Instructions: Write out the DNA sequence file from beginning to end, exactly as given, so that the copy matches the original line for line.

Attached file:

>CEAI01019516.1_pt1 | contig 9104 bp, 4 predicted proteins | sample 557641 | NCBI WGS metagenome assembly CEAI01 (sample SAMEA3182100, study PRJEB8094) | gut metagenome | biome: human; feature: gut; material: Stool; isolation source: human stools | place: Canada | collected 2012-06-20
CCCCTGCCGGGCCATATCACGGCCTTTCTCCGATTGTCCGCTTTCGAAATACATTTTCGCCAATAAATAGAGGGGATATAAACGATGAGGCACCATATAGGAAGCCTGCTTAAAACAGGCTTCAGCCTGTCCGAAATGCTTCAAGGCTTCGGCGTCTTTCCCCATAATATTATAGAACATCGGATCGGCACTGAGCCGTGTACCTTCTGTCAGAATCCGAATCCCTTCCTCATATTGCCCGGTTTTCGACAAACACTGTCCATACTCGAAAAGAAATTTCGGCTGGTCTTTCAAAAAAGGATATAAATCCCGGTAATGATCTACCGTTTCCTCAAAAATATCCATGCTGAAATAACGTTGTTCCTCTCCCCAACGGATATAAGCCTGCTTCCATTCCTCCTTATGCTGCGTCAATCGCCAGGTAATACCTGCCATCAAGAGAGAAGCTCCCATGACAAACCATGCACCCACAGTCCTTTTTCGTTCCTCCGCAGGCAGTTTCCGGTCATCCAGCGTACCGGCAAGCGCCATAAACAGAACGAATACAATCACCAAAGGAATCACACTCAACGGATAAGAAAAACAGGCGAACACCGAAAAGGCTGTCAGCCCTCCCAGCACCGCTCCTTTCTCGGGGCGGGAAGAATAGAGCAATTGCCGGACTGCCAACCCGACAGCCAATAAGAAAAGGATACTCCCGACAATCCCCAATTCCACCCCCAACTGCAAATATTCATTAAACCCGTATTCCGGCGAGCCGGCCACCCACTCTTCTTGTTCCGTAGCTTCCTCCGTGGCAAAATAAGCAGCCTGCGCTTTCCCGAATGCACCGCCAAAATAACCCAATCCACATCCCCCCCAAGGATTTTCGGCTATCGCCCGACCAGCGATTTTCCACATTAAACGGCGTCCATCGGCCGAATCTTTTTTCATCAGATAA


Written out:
>CEAI01019516.1_pt1 | contig 9104 bp, 4 predicted proteins | sample 557641 | NCBI WGS metagenome assembly CEAI01 (sample SAMEA3182100, study PRJEB8094) | gut metagenome | biome: human; feature: gut; material: Stool; isolation source: human stools | place: Canada | collected 2012-06-20
CCCCTGCCGGGCCATATCACGGCCTTTCTCCGATTGTCCGCTTTCGAAATACATTTTCGCCAATAAATAGAGGGGATATAAACGATGAGGCACCATATAGGAAGCCTGCTTAAAACAGGCTTCAGCCTGTCCGAAATGCTTCAAGGCTTCGGCGTCTTTCCCCATAATATTATAGAACATCGGATCGGCACTGAGCCGTGTACCTTCTGTCAGAATCCGAATCCCTTCCTCATATTGCCCGGTTTTCGACAAACACTGTCCATACTCGAAAAGAAATTTCGGCTGGTCTTTCAAAAAAGGATATAAATCCCGGTAATGATCTACCGTTTCCTCAAAAATATCCATGCTGAAATAACGTTGTTCCTCTCCCCAACGGATATAAGCCTGCTTCCATTCCTCCTTATGCTGCGTCAATCGCCAGGTAATACCTGCCATCAAGAGAGAAGCTCCCATGACAAACCATGCACCCACAGTCCTTTTTCGTTCCTCCGCAGGCAGTTTCCGGTCATCCAGCGTACCGGCAAGCGCCATAAACAGAACGAATACAATCACCAAAGGAATCACACTCAACGGATAAGAAAAACAGGCGAACACCGAAAAGGCTGTCAGCCCTCCCAGCACCGCTCCTTTCTCGGGGCGGGAAGAATAGAGCAATTGCCGGACTGCCAACCCGACAGCCAATAAGAAAAGGATACTCCCGACAATCCCCAATTCCACCCCCAACTGCAAATATTCATTAAACCCGTATTCCGGCGAGCCGGCCACCCACTCTTCTTGTTCCGTAGCTTCCTCCGTGGCAAAATAAGCAGCCTGCGCTTTCCCGAATGCACCGCCAAAATAACCCAATCCACATCCCCCCCAAGGATTTTCGGCTATCGCCCGACCAGCGATTTTCCACATTAAACGGCGTCCATCGGCCGAATCTTTTTTCATCAGATAA